How is cryotherapy performed?
Cryotherapy is a treatment that uses a chemical called liquid nitrogen to destroy a lesion or cancer. The liquid nitrogen is usually sprayed directly on the abnormal area until the area develops a small rim around it, which subsequently turns white (thawing). The procedure usually takes between a few seconds to minutes. Cryotherapy is usually performed for below conditions:
- Cryotherapy can be used to kill off nerves that might be causing pain. A probe is inserted into the tissue next to the affected nerve. The temperature of the probe drops to effectively freeze the nerve.
- It is also used to treat abnormal cells in diseases like skin cancer; the doctor usually sprays or swabs liquid nitrogen at the affected area and freezes it. The nitrogen dissolves and freezes after the procedure. A dry crust may form over the wound, which may fall along with the dead cancer cells over the next few days or after a month.
- For cancers inside the body, a small probe is inserted (cryoprobe) to supply the liquid nitrogen. This can be done through the skin (percutaneously) or through a scope, depending on the position of cancer. This procedure may require general or local anesthesia. For kidney cancer, a thin, flexible tube called a laparoscope with a camera at its tip may be used to position the cryoprobe. Bronchoscopy may be needed for lung cancer and endoscopy for cancers in the food pipe to reach the tumors. Some cancers need to be frozen and thawed several times.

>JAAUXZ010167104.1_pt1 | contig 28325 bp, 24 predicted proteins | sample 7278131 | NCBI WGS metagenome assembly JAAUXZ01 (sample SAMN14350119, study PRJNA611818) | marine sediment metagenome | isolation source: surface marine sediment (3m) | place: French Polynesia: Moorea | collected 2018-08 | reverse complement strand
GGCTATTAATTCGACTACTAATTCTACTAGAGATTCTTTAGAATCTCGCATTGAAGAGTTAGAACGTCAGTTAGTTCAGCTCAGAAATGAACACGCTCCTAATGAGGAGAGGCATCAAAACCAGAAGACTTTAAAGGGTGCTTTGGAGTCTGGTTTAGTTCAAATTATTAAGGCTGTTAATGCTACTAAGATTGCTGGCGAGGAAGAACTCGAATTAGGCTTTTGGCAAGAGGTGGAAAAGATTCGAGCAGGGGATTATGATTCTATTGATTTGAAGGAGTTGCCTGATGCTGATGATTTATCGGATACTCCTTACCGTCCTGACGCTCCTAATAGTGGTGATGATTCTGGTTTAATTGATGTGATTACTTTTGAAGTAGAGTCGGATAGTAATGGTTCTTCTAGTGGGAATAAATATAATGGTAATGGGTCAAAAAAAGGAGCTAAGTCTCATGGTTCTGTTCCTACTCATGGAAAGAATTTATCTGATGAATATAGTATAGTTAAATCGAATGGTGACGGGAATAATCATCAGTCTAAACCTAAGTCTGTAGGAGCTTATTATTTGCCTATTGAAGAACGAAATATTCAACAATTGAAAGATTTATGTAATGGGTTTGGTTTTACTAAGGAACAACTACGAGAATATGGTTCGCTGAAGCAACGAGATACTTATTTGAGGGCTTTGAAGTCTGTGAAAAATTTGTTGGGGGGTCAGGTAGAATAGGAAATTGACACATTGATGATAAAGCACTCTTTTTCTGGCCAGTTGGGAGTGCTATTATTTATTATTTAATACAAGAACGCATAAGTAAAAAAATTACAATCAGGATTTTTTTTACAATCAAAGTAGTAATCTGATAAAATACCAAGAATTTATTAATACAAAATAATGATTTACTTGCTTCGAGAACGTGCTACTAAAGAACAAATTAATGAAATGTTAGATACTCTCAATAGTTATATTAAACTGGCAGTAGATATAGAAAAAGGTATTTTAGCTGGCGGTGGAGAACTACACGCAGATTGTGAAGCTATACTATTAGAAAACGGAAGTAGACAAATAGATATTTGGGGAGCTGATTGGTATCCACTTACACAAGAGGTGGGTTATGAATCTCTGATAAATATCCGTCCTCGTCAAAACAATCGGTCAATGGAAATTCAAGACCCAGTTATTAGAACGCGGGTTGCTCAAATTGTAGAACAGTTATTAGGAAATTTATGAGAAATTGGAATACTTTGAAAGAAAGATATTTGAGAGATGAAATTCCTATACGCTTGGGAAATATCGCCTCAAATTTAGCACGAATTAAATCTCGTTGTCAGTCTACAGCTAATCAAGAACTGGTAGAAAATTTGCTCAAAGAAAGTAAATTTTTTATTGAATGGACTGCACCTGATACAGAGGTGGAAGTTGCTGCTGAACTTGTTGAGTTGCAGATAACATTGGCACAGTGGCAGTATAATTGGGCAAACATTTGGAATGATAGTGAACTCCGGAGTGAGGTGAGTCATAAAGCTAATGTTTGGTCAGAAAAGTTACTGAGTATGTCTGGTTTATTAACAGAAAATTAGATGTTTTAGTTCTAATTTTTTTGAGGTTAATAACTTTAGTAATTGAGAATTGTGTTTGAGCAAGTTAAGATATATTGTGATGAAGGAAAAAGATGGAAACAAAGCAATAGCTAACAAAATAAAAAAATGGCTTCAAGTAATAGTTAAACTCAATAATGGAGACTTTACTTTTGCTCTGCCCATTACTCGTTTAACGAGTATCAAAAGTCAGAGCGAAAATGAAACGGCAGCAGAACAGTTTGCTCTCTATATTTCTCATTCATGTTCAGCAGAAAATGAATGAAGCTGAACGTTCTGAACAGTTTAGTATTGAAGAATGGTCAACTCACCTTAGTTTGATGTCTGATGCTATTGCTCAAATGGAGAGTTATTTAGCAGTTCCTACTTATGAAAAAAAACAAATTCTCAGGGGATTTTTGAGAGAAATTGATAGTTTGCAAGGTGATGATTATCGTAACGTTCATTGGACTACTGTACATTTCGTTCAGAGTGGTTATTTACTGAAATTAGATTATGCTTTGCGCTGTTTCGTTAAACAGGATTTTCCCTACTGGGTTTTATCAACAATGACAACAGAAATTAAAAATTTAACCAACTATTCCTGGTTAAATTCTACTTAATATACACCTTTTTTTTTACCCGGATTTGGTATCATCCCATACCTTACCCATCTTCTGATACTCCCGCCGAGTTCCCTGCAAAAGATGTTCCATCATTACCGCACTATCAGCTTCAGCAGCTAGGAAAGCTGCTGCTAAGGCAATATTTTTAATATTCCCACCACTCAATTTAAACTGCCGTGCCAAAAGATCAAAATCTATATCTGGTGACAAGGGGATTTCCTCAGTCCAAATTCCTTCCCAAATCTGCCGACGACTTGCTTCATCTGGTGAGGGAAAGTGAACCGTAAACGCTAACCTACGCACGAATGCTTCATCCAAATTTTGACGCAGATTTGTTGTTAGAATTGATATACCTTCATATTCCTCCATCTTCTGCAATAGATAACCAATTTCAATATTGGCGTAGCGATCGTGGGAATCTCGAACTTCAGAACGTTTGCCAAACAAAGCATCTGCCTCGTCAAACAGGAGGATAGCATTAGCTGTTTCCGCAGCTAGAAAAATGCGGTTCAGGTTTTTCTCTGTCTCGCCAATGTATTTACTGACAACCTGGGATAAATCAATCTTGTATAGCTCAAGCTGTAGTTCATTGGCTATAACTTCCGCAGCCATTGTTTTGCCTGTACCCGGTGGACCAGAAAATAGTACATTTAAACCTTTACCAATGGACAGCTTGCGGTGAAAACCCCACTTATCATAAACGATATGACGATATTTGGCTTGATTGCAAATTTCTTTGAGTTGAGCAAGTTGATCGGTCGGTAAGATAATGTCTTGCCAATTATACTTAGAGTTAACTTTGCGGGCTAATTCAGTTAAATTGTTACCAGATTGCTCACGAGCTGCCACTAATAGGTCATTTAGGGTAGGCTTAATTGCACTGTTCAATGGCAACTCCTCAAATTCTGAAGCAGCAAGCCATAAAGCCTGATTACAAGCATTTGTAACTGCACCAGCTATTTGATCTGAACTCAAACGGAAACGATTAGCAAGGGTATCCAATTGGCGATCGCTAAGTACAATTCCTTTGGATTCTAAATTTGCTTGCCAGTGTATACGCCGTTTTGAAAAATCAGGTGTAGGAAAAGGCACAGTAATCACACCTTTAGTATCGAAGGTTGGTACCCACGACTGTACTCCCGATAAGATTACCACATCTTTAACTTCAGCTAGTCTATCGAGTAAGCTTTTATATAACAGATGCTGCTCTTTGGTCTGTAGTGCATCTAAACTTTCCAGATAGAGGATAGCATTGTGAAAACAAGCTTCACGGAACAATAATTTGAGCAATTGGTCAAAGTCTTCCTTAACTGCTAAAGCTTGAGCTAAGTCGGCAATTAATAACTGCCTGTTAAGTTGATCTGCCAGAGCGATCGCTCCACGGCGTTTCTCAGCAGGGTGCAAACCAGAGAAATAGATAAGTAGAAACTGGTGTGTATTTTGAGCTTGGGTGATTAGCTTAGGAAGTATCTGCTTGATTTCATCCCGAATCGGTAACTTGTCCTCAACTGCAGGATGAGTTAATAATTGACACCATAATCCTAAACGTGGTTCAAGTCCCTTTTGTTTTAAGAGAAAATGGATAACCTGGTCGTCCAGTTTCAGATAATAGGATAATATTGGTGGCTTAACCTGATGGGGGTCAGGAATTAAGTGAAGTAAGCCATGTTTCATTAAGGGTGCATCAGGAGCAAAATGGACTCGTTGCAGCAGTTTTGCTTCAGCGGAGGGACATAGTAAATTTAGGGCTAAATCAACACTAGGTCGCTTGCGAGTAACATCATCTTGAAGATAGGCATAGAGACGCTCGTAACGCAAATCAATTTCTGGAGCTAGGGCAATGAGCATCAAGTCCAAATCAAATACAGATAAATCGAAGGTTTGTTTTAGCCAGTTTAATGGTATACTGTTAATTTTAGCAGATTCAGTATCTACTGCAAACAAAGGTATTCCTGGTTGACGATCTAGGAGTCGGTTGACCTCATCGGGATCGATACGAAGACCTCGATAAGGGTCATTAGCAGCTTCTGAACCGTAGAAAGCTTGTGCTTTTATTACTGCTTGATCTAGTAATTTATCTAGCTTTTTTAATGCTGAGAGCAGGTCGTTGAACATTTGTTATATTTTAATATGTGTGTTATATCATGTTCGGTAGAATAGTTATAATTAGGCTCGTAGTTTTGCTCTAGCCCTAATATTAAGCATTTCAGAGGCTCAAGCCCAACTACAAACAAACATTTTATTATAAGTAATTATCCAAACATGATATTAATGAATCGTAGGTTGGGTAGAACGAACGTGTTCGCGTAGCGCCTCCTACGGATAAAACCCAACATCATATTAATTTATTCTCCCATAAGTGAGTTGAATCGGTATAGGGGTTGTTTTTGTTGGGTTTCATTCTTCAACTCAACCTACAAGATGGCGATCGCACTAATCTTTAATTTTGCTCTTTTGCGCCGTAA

- Cryotherapy procedure is also used to slow down the effect of severe diseases by reducing the rate of cell growth and reproduction.
- Cryolipolysis is the freezing of fat cells to break them down so that they can be reabsorbed by the body. It’s a noninvasive way to remove fat cells and not damage other tissues in the body. In this procedure, the cold itself acts as an anesthetic so the patient may be awake for the entire procedure.
What is the outlook of cryotherapy?
Though it is not approved by FDA, doctors around the globe use cryotherapy as it boasts high success rates in permanently removing skin growths; even for aggressive lesions like squamous cell and basal cell cancers, studies have shown a cure rate of up to 98%. For certain types of growths, such as some forms of warts, repeat treatments over several weeks are necessary to prevent the growth's return. Successful cryotherapy avoids the need for alternative treatments, like surgery; however, the outlook remains controversial as studies are still going on about the treatment and its side effects.